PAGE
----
LISBON — John Gamble's aborted criminal lawsuit against police as part of his 2020 campaign for prosecutors could end up in the Ohio Supreme Court.
Attorneys Ronald Yearwood and John Juhas, representing Gamble, the former assistant attorney general for the District of Columbia, filed an appeal and a memorandum of support Monday in the Ohio Supreme Court to hear the case.
They intend to appeal the recent decision by the Seventh Circuit Court, which dismissed Gamble's acquittal on all four counts of aiding and abetting and ordered the case remanded to the city district court.
Visiting Judge David Stuckey, who heard the case in the city court, agreed Wednesday to proceed with a hearing scheduled for Nov. 4 on the status of the Ohio Supreme Court appeal.
Gamble, a Democrat, is running for district attorney in 2020 after a photo of the officers appeared on his Facebook page declaring his support. Ohio Attorney General Dave Yost's office filed a criminal complaint against Gamble in August 2020 after Republicans in the District of Columbia questioned the photo's use.
Gamble was charged with all four counts of aiding and abetting the violation of Ohio's Little Hatch Act, but no charges were filed against the designated police officers pictured. Stuckey noted that Gamble's services were not hired and did not appear to have prompted officers to commit the crime. Stucky He accepted his resignation on November 14, 2020. Gamble lost the election to Republican Vito Abruzzino, who is now the District Attorney.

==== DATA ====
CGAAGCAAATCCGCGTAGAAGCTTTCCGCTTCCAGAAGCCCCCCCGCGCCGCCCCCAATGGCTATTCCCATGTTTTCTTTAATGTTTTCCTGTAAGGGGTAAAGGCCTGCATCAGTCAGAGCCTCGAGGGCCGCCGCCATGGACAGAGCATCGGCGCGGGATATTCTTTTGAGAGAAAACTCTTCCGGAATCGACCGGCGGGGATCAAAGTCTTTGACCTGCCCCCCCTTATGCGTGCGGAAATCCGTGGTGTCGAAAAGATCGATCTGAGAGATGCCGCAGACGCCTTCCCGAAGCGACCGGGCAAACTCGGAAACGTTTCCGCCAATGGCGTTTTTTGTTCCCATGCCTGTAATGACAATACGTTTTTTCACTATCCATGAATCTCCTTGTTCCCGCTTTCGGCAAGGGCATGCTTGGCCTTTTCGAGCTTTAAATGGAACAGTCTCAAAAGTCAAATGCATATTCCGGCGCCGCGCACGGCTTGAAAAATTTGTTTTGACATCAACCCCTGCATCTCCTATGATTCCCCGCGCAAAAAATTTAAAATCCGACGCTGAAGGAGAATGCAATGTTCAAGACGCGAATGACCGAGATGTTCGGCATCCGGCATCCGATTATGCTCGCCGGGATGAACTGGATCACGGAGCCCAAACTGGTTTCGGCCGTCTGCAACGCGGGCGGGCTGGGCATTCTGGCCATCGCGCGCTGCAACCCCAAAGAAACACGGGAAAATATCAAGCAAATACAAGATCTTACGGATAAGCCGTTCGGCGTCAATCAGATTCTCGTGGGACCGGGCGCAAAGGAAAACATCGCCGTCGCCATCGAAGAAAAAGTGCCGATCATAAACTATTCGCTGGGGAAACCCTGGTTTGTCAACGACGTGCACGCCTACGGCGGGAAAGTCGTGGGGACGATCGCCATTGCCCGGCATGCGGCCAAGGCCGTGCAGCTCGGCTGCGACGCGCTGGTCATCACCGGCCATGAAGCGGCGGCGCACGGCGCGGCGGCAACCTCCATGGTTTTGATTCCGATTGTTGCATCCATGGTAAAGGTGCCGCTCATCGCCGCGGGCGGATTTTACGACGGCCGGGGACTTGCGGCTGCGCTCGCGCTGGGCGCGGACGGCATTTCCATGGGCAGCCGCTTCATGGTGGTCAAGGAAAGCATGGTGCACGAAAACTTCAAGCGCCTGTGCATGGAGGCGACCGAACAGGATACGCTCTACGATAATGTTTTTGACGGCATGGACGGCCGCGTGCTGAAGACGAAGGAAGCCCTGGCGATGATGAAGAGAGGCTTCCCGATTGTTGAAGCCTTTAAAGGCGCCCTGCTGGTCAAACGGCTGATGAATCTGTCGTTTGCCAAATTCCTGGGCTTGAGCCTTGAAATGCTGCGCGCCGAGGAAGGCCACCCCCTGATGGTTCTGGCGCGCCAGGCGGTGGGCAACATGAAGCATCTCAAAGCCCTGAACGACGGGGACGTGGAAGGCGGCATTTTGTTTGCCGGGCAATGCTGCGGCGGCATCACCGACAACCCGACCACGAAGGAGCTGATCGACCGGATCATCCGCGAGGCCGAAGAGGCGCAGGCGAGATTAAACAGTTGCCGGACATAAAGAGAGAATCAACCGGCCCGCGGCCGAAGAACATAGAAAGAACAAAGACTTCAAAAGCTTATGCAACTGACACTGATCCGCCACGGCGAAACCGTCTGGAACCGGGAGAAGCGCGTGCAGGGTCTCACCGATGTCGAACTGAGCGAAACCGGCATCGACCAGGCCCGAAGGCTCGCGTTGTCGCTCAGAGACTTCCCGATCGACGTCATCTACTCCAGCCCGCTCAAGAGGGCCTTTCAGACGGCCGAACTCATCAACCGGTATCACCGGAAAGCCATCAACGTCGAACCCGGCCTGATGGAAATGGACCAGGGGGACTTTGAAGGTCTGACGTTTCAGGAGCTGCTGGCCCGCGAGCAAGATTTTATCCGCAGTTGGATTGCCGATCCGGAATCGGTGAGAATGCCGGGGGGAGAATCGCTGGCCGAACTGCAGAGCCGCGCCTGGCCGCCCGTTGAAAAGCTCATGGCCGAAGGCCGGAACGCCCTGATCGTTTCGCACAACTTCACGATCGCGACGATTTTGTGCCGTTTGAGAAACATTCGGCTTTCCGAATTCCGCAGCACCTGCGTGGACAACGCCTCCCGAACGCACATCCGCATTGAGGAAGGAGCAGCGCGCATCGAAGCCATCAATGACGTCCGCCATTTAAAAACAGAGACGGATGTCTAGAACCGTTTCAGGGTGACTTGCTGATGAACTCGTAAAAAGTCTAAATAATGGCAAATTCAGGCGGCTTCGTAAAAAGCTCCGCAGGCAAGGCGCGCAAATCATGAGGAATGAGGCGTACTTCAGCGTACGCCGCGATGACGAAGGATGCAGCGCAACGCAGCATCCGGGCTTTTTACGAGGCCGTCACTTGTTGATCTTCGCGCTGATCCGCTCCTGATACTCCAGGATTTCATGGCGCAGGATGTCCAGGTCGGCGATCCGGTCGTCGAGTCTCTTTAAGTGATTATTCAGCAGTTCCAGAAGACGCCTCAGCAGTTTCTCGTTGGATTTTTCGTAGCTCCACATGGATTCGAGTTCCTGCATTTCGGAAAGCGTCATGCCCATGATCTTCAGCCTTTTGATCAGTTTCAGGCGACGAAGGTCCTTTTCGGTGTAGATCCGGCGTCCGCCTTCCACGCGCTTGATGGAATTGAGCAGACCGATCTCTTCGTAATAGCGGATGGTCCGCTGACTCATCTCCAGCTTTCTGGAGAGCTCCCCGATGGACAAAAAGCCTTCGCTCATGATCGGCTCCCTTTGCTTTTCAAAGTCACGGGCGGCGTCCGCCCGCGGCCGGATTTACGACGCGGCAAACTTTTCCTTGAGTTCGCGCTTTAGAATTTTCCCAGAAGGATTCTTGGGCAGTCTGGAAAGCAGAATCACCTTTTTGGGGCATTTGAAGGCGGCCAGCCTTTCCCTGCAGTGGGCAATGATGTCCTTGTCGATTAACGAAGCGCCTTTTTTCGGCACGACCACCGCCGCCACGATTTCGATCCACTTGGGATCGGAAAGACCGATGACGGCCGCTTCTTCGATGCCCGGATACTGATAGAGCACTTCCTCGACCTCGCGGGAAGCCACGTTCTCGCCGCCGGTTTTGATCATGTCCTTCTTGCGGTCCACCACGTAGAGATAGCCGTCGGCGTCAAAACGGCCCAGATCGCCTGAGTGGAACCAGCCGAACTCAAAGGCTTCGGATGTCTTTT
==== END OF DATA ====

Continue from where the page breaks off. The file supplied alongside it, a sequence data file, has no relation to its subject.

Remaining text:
Yost's office appealed the dismissal to the Seventh Circuit Court, which reversed the dismissal, saying the court wrongly held that Gamble could not be charged with sexual molestation because he could not be charged with breaking the law. Law. Little Hatch Act as an unappointed county officer.
Gamble's attorneys wrote in a memo to the Ohio Supreme Court that the trial judge stated that Gamble "cannot be charged with a felony simply because law enforcement appeared in a photograph with him, as many candidates do."
They argued that the case raised an important constitutional issue and was of public or general interest.
“This court should rule and overrule the Court of Appeal to clarify that political opinions are protected by the right to free speech and cannot be punished. This court must also declare that the government cannot prosecute through the back door what it cannot prosecute. outside,” the memorandum said.
“Gambling can only be criminalized if there is a radical change in Ohio law that allows political opponents to be prosecuted not for illegal acts but for speech, opinion and nothing more. The judge correctly dismissed the case, but the court did not appeal, but wrongly: Anything that does not conform to such a decision violates the constitutional protections of political liberty from state interference, Gamble's lawyers wrote.